Community Members Aim To Increase Sustainability
Monday, February 28, 2011
Category: News > Environment
Some Berkeley residents are looking to transition back to a day when they knew their neighbors and grew their own food.
About 100 community members crowded into the city Ecology Center Wednesday to discuss plans for the city's new Transition Town, as part of an international movement aimed at promoting community-based sustainability, specifically in regard to energy consumption, oil reliance and food production.
Co-initiator Susan Silber said she was inspired to create the group with Linda Currie because it aims to create a community "where we are not only surviving, but thriving."
"We want to look at the needs of Berkeley," Silber said at the meeting. "It's going to take the entire community to make it happen."
Each Transition Town - an international hyper-local movement - strives to meet these sustainability goals differently. Silber, for example, said she wants to work with children to map fruit trees in Berkeley and also collaborate with local efforts such as the Bicycle-Friendly Berkeley Coalition's "1,000 Bicyclists" campaign and Berkeley's Victory Garden Club. Transition U.S. Executive Director Carolyne Stayton said her chapter in Sebastapol has organized neighborhood walks and mapped emergency water and gas shutoffs.
Rob Hopkins, founder of the Transition movement, outlines the concept in his 2008 book "The Transition Handbook: From Oil Dependency to Local Resilience." Hopkins offers a set of twelve steps for the model, including building bridges with local government, honoring elders and creating an "energy descent action plan."
This locally-focused movement has gone global. In 2006, the Transition Network opened in the United Kingdom, followed by Transition U.S. the next year.
Stayton said the national organization has 80 official chapters as of Friday, with three additional chapters expected on Monday. San Francisco and Albany already have Transition Towns of their own.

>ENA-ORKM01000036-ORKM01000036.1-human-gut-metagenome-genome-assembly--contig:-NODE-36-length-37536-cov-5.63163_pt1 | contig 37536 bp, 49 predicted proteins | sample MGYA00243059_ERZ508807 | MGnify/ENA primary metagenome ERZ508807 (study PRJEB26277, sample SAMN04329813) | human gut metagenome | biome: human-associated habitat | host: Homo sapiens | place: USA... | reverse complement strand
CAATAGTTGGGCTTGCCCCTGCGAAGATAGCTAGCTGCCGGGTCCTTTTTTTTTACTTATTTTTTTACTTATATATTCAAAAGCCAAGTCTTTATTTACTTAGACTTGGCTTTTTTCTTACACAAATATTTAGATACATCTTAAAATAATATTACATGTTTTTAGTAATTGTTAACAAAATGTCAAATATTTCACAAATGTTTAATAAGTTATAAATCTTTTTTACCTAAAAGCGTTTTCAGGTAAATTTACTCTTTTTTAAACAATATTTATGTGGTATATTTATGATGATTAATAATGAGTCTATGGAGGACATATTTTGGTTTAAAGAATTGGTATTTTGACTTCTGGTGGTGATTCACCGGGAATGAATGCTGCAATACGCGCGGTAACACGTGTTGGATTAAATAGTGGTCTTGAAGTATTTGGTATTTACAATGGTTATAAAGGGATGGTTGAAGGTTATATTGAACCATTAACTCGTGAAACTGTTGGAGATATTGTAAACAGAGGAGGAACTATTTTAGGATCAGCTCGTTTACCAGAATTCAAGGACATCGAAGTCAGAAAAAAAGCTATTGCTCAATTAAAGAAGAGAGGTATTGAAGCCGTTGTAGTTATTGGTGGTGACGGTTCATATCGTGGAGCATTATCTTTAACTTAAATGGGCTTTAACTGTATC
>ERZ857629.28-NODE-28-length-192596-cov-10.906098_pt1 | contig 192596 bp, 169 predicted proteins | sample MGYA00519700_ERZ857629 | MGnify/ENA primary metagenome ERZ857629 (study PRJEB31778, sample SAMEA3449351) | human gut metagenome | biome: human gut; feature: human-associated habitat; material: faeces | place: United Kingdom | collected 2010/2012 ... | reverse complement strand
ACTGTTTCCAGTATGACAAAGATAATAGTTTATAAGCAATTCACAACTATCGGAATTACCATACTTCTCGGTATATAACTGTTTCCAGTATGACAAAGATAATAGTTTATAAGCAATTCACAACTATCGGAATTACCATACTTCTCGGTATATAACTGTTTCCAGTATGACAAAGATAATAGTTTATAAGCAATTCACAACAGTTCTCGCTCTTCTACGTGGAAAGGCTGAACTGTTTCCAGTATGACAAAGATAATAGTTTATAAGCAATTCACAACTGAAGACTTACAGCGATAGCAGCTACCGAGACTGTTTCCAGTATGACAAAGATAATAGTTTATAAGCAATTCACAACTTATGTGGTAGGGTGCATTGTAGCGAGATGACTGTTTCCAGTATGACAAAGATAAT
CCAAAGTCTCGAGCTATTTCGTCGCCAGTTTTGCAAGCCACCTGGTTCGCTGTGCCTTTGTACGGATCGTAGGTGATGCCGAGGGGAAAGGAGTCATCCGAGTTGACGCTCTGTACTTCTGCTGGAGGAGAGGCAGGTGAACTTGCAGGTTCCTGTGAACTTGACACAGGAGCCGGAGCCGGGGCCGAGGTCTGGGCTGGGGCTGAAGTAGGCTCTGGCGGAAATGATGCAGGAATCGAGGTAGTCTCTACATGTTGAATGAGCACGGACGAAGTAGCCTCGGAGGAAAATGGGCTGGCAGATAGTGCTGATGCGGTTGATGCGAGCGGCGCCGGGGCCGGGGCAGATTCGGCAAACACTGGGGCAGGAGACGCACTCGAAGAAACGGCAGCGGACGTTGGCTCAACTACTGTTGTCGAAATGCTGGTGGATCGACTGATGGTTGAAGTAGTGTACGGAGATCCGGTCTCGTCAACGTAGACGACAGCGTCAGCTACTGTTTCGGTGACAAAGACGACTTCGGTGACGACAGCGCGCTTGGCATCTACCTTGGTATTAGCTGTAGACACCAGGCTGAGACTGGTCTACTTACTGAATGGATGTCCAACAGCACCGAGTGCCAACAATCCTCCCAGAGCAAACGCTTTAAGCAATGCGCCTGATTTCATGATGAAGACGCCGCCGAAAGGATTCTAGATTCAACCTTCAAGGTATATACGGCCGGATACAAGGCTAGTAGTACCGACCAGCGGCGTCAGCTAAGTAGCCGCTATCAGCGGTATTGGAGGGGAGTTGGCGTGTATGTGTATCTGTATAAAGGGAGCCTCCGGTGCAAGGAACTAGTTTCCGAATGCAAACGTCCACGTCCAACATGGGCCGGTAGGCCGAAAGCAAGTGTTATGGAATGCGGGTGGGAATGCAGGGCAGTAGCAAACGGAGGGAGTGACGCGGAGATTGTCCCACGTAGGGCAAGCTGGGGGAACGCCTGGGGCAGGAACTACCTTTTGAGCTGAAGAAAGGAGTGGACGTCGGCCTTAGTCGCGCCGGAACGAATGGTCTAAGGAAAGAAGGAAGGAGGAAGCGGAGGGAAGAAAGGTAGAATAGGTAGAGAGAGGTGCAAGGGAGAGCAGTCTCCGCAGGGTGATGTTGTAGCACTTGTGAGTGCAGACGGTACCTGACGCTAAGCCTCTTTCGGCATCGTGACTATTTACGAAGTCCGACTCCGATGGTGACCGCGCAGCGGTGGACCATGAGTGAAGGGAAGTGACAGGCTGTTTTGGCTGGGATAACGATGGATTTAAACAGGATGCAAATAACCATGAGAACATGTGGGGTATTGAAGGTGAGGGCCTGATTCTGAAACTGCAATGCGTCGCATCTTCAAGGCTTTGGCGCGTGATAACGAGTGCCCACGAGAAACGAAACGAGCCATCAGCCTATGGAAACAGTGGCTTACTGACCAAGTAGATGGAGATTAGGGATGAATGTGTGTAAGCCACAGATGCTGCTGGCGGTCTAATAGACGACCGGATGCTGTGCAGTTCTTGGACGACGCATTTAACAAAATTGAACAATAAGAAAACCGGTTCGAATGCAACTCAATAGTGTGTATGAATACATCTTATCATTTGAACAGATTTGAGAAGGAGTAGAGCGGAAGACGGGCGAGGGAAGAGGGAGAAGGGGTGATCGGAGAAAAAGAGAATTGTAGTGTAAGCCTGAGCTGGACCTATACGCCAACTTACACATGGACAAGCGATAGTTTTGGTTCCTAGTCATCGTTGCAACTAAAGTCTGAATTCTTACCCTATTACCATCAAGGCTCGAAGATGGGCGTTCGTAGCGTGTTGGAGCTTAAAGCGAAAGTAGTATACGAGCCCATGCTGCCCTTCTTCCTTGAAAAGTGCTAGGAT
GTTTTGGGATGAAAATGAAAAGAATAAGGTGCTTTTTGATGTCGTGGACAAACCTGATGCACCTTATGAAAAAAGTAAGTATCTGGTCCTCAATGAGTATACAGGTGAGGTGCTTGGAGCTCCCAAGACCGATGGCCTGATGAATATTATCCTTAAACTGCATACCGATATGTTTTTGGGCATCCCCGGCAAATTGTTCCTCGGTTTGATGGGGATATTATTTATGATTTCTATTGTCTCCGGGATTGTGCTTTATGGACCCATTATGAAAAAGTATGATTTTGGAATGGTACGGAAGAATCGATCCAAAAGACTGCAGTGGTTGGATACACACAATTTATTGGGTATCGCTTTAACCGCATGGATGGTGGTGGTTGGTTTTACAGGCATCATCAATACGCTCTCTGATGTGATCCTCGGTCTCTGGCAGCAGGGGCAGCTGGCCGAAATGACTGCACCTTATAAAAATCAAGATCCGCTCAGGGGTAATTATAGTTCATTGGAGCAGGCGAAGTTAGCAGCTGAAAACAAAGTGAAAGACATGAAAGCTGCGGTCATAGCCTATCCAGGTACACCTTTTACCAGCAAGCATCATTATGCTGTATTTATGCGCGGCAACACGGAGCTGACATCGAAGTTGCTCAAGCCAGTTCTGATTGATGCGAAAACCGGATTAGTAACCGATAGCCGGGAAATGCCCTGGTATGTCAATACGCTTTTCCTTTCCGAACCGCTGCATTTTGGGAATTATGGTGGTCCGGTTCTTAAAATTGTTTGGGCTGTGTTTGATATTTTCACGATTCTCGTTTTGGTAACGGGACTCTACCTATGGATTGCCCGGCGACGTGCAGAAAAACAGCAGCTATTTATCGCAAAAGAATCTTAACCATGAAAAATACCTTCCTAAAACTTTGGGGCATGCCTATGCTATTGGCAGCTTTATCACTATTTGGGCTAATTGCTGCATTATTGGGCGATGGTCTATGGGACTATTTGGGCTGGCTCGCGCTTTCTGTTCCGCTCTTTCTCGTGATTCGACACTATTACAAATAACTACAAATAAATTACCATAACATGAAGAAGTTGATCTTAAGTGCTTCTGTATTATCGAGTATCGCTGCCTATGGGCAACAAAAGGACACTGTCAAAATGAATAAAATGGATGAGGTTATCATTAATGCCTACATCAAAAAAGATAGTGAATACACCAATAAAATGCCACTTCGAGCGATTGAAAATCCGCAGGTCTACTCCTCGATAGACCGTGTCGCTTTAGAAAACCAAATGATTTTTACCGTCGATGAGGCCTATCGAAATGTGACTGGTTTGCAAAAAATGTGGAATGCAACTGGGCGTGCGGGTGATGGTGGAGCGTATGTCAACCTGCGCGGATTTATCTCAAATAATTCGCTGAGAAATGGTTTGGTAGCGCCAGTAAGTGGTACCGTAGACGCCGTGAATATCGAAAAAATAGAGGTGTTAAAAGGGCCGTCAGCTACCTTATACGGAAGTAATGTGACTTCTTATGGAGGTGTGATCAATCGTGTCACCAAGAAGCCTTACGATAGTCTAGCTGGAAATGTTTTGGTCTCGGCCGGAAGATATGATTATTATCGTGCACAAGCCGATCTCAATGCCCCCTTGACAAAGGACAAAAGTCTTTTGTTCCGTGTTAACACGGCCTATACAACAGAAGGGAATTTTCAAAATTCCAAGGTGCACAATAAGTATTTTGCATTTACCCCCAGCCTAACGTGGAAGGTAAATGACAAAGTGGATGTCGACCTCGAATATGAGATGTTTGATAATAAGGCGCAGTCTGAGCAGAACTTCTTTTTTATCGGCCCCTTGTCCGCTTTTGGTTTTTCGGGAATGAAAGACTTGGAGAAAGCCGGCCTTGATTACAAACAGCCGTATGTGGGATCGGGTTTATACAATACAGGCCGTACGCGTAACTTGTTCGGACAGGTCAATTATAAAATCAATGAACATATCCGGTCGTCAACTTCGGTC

While the Berkeley group has yet to apply for membership into Transition U.S., Stayton said groups are sometimes denied if they seem to not understand the handbook or lack diversity.
"The goal of the movement is to create every town, city, district (and) neighborhood to be resilient," she said.
Transition Town Totnes - Hopkins's flagship town in England - organized film screenings and talks, held a seed swap and business swap, and even created the Totnes Pound, which was exchangeable for local goods, according to his book.
Timothy Burroughs, the climate action coordinator at the city of Berkeley's Office of Energy and Sustainable Development, also spoke in support of the group at the meeting Wednesday.
"I'm really excited when local residents take the initiative to lower their carbon footprint and build their community," Burroughs said.
Silber said the city's Climate Action Plan - a voter-approved initiative to reduce greenhouse gas emissions in the city by 80 percent by 2050 - is already a Hopkins-style "energy descent plan."
At the meeting, attendees wrote thoughts on poster paper about the group's direction. Respondents advocated partnering with UC Berkeley and neighborhood associations, and the long brainstorm list included projects such as integrating electric vehicles into transportation services, legalizing rooster-keeping and creating community orchards and network gardens.
One woman even spoke up during the question-and-answer period and asked the group to help her start a garden in her backyard.
"Those are exactly the projects that we can help make happen," Silber responded.
Ralph Bartholomew recently retired from UC Berkeley, where he worked on engineering and building in the optometry department. He said he grew up in rural Connecticut and looks to return to the small-village model.
"Life is faster now," he said.
Yasmina Hadri, founder of the Berkeley Healing Center, agreed.
"If there is one thing that can save us, it is community, I think," she said.
A previous version of this article incorrectly stated that Transition Town Totnes is located in Ireland. In fact, it is located in England.
The Daily Californian regrets the error.
Sara Johnson covers the environment. Contact her at [email protected]
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